Growth Insights for CEOs

Outstanding CEOs Often Play It By Ear

Posted by The Chief Outsider

the beatles

I did not like the Beatles when they first came to America, but I am a contrarian by nature. Today, John Lennon and Paul McCartney are music icons that created a legacy of sound and lyrics. The Beatles created some of the most recognized and memorable songs of today. "I don’t read music, you got a problem with that?" - said Paul McCartney. They created music from what came into their minds. How did they do this and become world renown? I suggest to you they “played it by ear.”

Looking back, some of the Beatles early songs in my view were awful. How many of us go around humming  “Hold Me Tight” for example? The good news is even when they wrote a bad song, they would  persevere and create a winner. Some of their earlier songs were characterized by structure and instrumentals that stayed relatively the same throughout a track and “played it safe,” none of which is a bad thing. But what made them visionaries and stand out among the multitude of musicians, was their ability to create music that didn’t follow the rules and flowed in different directions based on their intuition.

Play “Heart and Soul” by ear

I'm sure that anyone who has played the piano initially taught themselves to play a song like “Heart and Soul” by ear without any sheet music to guide them. Likewise, many highly successful CEOs “play it by ear”. They don’t give in until they get it right. Of course, they make some mistakes along the way, but they all improvise and fix things on the fly. Why? They are driven visionaries. At one point, Apple was going bankrupt. Imagine what Apple would be like today if Steve Jobs gave up and did not drive his vision?

Many successful CEOs follow their intuition and create their own rules

The phrase “play it by ear” is often used figuratively to mean "handle a situation in an impromptu manner" without reference to pre-determined rules or guidelines. Or, as some might say - by the seat of your pants. Yet, I suggest to you that often CEOs have to create new rules or ignore the rule-book, because the rules don’t always match the vision. Jeff Bezos had no rule book when he founded Amazon. Howard Schultz, founder of Starbucks, did not follow rules when he created his business. Larry Page ignored the rules when he created Google. And Rupert Murdock, Chairman and CEO of the News Corp publishing dynasty has a legacy of creating his own rules.

When the rules or data didn’t fit their vision and what their intuition was telling them, they all created new rules and “played it by ear.” They all had a vision and were contrarians to the rules that existed at the time. They improvised and made their own rules, allowing them to expand beyond the status quo of their competition.  

The most successful CEOs validate their intuition

If you're creating new music by ear like the Beatles did, you listen to the sound created. When you hit a wrong note, you peck at the keyboard until you find the right note. In essence you keep validating the sound you are creating. Once you have what you think the song should sound like, you may play it for a friend or two, fine tune it and perhaps play it for a small audience. As you continue to fine tune you may play it for anyone who will listen.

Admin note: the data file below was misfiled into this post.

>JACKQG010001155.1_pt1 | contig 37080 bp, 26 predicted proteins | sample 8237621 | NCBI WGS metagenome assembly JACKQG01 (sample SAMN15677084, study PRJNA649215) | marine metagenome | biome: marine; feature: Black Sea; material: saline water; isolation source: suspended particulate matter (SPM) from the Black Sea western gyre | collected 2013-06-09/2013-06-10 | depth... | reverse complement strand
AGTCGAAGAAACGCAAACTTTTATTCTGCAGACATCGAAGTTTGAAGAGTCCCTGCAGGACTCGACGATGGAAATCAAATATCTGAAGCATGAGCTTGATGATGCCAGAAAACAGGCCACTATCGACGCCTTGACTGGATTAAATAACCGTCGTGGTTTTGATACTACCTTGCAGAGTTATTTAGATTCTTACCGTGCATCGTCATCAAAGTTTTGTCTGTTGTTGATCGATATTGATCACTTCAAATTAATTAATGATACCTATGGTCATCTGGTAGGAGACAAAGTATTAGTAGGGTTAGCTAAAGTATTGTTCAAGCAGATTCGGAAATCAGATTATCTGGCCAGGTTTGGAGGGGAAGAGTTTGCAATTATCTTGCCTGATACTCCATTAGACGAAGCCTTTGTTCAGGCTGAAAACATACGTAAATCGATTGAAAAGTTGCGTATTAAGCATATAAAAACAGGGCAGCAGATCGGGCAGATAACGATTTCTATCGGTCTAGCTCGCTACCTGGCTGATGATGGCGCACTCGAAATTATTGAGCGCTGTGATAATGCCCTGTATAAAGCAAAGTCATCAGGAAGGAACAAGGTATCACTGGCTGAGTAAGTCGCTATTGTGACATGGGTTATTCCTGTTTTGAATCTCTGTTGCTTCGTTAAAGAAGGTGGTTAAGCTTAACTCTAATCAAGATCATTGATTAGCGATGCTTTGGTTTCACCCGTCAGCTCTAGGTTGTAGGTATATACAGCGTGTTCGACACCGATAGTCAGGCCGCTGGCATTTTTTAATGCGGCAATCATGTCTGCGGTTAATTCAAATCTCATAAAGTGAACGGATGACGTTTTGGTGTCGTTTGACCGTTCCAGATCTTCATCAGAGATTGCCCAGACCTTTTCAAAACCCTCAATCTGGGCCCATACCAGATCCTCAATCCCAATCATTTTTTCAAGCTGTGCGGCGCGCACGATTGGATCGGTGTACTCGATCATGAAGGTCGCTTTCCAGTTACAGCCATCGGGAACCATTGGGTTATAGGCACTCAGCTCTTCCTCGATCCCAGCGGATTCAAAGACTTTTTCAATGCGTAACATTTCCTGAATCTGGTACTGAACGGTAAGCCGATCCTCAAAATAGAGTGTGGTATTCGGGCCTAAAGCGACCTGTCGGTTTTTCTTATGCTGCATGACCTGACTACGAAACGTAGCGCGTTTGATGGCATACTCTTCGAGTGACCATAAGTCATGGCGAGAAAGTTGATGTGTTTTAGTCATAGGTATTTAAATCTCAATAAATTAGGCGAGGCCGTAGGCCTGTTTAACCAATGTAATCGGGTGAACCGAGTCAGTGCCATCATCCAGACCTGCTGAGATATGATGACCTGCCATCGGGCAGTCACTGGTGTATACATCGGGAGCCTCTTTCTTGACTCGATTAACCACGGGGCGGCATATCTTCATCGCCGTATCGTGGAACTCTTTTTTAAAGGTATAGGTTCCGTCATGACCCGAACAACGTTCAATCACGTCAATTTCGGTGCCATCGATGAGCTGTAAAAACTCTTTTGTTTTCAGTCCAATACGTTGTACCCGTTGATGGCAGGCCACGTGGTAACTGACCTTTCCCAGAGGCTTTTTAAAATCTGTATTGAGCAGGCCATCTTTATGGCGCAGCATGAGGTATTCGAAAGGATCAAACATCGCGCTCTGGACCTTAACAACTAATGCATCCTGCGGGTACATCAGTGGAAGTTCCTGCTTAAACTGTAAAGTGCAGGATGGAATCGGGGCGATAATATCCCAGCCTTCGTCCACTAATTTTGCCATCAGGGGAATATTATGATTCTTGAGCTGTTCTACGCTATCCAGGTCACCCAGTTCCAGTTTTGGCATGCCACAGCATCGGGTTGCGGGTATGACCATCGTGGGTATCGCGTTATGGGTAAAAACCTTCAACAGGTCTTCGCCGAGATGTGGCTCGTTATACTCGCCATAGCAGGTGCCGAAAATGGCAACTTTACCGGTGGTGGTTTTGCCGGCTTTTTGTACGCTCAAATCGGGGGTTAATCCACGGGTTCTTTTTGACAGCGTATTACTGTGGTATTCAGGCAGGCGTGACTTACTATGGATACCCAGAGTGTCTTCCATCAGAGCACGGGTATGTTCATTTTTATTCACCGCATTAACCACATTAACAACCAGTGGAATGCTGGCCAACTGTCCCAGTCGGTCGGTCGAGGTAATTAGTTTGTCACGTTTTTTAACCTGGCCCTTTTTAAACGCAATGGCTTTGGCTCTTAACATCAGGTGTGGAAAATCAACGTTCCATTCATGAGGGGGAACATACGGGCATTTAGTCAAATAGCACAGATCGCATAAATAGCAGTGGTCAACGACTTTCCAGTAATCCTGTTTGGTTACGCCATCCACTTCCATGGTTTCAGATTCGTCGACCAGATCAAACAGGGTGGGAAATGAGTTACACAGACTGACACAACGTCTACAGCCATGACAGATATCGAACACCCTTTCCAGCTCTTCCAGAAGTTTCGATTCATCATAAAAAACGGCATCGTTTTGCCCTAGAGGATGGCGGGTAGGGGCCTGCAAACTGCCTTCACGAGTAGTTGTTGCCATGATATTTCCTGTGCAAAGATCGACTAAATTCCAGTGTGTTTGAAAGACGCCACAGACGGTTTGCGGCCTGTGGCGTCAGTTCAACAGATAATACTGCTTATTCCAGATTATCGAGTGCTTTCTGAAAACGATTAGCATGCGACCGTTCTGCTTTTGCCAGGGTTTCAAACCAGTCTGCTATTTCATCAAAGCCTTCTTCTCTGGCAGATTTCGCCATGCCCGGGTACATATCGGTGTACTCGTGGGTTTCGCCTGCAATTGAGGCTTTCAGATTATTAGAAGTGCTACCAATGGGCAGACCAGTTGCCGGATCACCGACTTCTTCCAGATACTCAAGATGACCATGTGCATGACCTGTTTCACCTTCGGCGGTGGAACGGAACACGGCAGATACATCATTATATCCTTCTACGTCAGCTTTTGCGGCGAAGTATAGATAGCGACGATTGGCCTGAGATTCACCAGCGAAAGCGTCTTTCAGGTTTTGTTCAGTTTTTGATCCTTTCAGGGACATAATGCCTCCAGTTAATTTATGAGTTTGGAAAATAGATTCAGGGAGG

Like creating new music, when you are creating a new product or service to satisfy a perceived need in the market, you should validate the idea by talking and listening to what the target customer is telling you. Create a go to market strategy and validate the strategy through collecting and objectively analyzing customer feedback. The key to success is that our intuitive skills help us create and our validation skills help us fine tune.

Great leaders keep moving forward

Have you ever played “Heart and Soul” or listened to someone that did? What happened when a note or two was missed? Did playing stop? Or did the playing continue in hopes that next time you didn’t miss the notes? Like playing "Heart and Soul," great leaders keep moving forward and are not afraid to make mistakes in validating their insights. Today there are so many social media based tools available that are tremendously cost effective and efficient in helping to test and validate vision and insights. These new social media based tools are easy to learn and quick to implement. Twitter, Facebook, Pinterest, Google, on-line survey tools like Survey Monkey are just a few of the many tools strategic marketers can tap into to create, validate and implement their marketing strategies and tactics. 

Great leaders inspire their teams to achieve tremendous success. They create the rules and push past the road blocks. They never give up. Sir Paul McCartney, who celebrated his 71st birthday this past June 18th, has become a master at guerilla marketing. He performed this summer at Bonnaroo and just this week, he surprised us again with an impromptu appearance and performance in the Famous New York Times Square to promote his “New” album. He continues to “play it by ear.” Maybe you should too! You got a problem with that?

Topics: Business Leadership and Strategy, Leadership Traits

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